• Releases of carbon monoxide resulted in the highest number of injured persons and the largest number of incidents that required evacuations (222)
  • The majority of the top 5 chemical releases occurred in fixed facilities (ranging from 70% to 97%)
  • Hydrochloric acid and sulfuric acid had the highest frequency of releases during transportation at 30% and 15%, respectively
  • Equipment failure was the most commonly reported contributing factor for the accidental release of ammonia (46%), carbon monoxide (45%), and sulfuric acid (41%)
  • Human error was the most frequently reported contributing factor for chlorine (37%) and hydrochloric acid (41%) releases
  • 16% of ammonia releases involved intentional or illegal acts due to its use in the production of illegal methamphetamine
  • One-quarter of all 354 deaths during this time period can be attributed to these 5 chemicals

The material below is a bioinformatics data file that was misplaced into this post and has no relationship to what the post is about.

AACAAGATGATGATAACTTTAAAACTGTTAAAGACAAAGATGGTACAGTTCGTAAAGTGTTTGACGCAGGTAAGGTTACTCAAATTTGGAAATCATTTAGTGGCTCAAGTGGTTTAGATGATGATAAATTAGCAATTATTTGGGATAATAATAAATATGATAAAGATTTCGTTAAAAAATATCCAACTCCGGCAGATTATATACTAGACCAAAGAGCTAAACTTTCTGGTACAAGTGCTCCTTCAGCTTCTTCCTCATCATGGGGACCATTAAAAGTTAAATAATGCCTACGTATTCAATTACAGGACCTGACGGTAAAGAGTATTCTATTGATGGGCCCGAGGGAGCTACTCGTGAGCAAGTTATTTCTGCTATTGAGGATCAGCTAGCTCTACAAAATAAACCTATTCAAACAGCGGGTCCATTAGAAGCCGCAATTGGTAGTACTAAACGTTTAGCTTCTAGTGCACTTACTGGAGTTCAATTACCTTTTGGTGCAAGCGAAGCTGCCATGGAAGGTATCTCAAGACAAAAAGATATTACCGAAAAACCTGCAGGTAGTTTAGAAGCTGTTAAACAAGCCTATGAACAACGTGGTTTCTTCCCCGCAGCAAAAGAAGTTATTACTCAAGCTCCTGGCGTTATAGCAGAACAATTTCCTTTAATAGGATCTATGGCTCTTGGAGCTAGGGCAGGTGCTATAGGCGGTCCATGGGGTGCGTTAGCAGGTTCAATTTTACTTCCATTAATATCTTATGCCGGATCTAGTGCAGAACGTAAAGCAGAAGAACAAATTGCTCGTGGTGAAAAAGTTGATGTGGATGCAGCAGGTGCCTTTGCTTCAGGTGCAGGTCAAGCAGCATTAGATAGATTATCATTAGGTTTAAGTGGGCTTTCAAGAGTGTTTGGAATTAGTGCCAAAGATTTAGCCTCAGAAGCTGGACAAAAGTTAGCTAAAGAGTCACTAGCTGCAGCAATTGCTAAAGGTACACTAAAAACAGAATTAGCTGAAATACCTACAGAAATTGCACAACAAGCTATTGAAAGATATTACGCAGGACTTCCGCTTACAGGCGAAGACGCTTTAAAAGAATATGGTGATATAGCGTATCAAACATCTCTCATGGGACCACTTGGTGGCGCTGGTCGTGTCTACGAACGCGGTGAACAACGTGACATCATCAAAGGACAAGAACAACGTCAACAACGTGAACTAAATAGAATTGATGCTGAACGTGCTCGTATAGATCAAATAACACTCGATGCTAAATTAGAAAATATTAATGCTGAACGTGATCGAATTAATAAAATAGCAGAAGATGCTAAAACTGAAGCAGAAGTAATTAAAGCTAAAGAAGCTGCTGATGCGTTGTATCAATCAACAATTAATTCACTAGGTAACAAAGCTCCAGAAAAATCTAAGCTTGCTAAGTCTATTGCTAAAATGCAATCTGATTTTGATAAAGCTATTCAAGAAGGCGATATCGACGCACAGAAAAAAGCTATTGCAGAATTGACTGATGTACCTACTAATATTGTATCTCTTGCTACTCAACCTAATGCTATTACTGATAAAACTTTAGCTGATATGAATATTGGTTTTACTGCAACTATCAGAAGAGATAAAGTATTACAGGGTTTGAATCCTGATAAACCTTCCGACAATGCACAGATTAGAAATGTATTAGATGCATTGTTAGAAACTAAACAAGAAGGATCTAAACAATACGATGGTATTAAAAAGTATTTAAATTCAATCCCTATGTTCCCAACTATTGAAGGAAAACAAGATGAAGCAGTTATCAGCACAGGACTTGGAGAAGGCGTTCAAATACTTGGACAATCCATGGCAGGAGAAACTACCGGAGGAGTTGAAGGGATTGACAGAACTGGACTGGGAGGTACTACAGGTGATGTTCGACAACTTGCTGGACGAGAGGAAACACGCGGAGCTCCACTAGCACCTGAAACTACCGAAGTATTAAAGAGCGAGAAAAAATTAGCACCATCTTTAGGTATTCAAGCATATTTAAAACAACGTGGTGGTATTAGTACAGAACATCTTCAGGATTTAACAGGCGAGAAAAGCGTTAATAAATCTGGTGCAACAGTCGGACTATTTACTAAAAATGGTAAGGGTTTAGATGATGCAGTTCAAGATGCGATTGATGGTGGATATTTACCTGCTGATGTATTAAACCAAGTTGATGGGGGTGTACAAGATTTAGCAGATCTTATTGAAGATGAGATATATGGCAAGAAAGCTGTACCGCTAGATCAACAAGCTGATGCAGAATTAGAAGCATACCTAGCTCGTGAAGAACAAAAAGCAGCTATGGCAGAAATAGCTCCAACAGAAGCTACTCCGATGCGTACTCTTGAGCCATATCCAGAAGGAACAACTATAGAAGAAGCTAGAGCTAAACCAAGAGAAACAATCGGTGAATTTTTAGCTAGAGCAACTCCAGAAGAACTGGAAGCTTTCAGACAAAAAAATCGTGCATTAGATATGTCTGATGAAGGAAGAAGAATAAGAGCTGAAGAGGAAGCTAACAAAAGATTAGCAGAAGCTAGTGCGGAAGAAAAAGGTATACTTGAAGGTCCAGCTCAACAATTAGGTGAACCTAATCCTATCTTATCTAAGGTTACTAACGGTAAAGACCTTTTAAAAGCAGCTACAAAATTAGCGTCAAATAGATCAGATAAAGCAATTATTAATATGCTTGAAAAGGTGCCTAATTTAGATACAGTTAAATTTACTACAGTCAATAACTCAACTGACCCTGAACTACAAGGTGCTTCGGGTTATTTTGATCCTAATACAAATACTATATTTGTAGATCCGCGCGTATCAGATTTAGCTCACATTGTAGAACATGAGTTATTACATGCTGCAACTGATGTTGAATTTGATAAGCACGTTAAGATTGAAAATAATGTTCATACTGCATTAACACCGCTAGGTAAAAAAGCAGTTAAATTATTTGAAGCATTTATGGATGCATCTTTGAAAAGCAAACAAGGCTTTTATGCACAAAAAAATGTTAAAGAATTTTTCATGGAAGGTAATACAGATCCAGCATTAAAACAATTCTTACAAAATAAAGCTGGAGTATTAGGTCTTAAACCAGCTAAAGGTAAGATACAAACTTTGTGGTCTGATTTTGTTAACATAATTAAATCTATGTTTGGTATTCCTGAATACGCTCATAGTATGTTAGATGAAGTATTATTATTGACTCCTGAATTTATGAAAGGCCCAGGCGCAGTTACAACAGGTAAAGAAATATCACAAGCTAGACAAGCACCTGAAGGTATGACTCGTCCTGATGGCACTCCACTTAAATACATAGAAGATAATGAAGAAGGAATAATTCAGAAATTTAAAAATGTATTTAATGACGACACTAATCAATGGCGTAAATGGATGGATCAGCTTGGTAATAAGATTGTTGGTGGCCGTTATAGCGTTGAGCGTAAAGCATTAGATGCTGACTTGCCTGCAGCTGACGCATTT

19:45 1. Carbon Monoxide

  • Odorless, colorless gas that can cause sudden illness and death
  • CO fumes are created during combustion and can build up in enclosed or semi-enclosed spaces
  • Most common symptoms of CO poisoning are headache, dizziness, weakness, nausea, vomiting, chest pain, and confusion
  • High levels of CO inhalation can cause loss of consciousness and death

23:05 2. Hydrochloric Acid

  • Clear, colorless solution of hydrogen chloride in water – highly corrosive, strong mineral acid that’s also known as muriatic acid
  • Often used to manufacture fertilizers, in dyes, and during ore refining, rubber production, and metal pickling